Like Paul, I struggle with my own thorns and limitations. I often wish the quality of my voice was richer, more powerful-more like James Earl Jones and less like Woody Allen. I wish I had a more impressive physical presence-which is another way of saying I wish I were less of a geek. I wish I could stop blinking. Life and ministry would be easier if I were not such an introvert. I could name perhaps a dozen other changes I would make to myself that, in my opinion, would make me a more effective minister. But highly effective ministers typically face highly charged temptations. How many powerful and charismatic preachers can you name that have been brought down by scandal of one kind or another? Maybe pride is a vocational liability for preachers. As Mac Davis says (or sings): “Oh Lord it’s hard to be humble when you’re perfect in every way.” Neither Paul nor I come close to perfection and it is still hard to be humble. Since humility is essential to faithful ministry, perhaps it is a good thing that we are so far from perfect. Maybe it is better to have a few thorns keeping the helium from inflating your head than to experience a spectacular explosion and fall from high altitude. I cannot imagine how insufferable we would be if, God forbid, either Paul or I ever achieved perfection. Perhaps flawed, imperfect and broken people make better ministers than would the perfect people we would like to make of ourselves.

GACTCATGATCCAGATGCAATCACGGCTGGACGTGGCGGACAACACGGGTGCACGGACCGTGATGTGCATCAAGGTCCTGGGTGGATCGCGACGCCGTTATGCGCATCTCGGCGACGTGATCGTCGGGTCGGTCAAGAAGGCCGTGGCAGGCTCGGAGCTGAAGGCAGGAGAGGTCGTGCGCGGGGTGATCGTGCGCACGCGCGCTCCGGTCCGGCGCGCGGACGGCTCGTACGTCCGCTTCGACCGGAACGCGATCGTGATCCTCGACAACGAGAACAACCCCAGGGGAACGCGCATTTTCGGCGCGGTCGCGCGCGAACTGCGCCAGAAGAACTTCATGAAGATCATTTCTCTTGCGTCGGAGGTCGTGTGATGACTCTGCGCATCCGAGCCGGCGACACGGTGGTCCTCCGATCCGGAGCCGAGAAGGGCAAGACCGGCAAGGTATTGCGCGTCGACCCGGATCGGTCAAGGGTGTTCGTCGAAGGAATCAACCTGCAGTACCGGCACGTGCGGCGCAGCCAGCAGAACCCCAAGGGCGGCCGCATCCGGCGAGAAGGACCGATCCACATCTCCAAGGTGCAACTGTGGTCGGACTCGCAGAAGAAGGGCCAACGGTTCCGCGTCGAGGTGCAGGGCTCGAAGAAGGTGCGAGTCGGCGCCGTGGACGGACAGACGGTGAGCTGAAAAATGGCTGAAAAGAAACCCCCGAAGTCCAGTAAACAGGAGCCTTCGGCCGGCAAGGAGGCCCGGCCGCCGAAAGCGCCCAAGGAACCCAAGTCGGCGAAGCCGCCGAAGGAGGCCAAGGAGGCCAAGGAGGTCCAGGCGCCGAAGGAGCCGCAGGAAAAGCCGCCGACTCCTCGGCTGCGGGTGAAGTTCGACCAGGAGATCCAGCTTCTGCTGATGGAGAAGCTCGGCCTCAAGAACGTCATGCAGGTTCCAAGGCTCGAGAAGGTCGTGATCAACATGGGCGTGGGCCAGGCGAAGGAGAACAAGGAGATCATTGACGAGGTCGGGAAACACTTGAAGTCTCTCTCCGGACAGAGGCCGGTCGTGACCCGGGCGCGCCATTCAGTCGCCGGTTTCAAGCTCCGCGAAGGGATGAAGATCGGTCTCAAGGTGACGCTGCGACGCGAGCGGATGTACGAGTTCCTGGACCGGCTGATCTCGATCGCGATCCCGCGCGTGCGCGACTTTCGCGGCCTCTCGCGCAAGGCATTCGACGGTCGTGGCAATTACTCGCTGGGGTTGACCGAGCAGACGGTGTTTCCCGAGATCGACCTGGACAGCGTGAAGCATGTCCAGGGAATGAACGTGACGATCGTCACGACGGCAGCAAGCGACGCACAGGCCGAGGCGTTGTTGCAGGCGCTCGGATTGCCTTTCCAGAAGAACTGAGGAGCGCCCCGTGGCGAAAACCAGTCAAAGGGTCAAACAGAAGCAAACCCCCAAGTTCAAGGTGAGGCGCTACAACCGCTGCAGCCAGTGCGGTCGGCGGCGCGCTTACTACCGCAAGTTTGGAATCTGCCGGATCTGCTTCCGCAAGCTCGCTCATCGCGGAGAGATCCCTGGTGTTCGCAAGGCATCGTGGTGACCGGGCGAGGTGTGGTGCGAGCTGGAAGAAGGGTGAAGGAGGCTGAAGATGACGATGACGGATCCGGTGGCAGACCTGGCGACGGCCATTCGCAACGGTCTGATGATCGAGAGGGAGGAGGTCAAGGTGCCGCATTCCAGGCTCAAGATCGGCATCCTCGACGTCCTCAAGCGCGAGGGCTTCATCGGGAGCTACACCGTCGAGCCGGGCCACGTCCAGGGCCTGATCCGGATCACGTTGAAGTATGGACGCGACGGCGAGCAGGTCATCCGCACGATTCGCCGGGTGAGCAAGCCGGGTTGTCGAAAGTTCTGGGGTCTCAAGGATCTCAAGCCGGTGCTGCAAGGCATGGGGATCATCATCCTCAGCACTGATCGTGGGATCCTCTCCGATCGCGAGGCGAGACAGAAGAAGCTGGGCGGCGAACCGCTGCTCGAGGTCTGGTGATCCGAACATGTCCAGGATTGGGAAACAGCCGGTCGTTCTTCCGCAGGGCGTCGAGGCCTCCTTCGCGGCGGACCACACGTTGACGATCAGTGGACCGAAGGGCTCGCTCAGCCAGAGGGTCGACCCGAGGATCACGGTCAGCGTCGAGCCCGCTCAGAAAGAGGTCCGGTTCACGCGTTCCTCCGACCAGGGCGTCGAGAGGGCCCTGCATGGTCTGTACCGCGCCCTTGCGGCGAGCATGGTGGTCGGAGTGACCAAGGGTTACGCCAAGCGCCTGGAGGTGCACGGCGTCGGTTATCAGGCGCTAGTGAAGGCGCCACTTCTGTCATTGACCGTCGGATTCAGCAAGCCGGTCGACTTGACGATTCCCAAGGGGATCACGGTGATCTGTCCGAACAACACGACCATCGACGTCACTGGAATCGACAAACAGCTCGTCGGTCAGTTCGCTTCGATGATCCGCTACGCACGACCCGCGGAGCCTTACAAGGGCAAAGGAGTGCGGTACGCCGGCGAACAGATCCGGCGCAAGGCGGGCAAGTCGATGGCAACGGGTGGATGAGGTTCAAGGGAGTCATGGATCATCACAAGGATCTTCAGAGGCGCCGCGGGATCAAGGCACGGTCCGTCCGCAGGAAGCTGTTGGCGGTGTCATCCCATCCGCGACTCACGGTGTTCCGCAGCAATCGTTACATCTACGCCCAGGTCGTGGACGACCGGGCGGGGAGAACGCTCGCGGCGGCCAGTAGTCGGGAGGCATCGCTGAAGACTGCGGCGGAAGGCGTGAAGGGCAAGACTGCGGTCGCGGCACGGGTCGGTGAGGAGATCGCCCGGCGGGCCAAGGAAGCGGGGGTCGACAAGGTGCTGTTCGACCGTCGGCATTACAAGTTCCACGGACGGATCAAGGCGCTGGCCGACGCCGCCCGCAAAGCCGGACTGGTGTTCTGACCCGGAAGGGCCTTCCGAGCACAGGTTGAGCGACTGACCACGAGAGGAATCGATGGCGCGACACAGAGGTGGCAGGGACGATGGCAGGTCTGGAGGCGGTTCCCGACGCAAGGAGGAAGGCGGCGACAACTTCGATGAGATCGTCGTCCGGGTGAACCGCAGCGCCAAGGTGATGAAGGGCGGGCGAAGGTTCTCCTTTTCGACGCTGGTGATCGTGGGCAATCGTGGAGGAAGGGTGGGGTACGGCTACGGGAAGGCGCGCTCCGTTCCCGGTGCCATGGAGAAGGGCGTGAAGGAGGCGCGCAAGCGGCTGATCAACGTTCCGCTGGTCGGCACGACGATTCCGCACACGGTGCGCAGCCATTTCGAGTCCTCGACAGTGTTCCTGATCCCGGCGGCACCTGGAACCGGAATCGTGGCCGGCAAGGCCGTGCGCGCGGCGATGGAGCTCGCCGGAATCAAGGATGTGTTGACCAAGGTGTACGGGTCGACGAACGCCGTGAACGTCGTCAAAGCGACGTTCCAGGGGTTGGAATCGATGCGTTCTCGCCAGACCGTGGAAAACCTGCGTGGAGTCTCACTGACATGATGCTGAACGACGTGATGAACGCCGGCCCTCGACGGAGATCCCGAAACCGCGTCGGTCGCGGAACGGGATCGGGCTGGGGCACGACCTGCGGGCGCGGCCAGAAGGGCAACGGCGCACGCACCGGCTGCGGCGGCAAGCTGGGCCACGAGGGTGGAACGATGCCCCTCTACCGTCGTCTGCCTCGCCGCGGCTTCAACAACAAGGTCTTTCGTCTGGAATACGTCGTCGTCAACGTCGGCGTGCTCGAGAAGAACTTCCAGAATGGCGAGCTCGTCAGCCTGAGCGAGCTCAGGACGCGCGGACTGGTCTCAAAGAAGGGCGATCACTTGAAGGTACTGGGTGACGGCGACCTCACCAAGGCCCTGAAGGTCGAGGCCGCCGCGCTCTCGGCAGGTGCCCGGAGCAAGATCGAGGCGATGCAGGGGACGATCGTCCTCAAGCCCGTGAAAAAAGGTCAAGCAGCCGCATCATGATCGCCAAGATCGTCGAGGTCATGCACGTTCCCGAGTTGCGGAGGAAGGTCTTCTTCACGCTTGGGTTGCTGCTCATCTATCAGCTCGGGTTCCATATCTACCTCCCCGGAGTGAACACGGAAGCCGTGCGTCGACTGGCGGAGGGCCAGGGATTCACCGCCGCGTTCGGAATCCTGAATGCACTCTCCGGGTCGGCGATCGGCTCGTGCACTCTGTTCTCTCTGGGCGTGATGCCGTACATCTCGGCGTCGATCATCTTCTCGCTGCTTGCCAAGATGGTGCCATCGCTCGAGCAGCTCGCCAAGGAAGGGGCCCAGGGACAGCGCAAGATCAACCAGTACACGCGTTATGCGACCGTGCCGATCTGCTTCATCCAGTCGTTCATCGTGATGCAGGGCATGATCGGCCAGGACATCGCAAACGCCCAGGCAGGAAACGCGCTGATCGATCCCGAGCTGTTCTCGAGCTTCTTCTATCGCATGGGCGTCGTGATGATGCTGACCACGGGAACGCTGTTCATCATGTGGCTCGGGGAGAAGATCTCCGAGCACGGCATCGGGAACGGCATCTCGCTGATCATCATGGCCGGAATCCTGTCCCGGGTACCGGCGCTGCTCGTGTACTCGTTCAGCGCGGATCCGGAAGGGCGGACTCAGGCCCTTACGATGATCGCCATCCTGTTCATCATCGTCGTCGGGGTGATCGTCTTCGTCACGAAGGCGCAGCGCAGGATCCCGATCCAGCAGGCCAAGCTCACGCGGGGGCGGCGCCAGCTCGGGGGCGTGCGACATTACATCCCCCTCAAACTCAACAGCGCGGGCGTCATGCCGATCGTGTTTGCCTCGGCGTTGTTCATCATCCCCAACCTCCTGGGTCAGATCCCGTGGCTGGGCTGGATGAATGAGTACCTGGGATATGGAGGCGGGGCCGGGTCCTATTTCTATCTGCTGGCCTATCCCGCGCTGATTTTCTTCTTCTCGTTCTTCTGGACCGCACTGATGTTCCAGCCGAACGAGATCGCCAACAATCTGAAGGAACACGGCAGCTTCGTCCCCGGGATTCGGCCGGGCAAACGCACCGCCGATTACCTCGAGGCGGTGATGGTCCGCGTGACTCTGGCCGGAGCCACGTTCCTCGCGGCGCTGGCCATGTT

These are my thoughts. As Always, I welcome yours.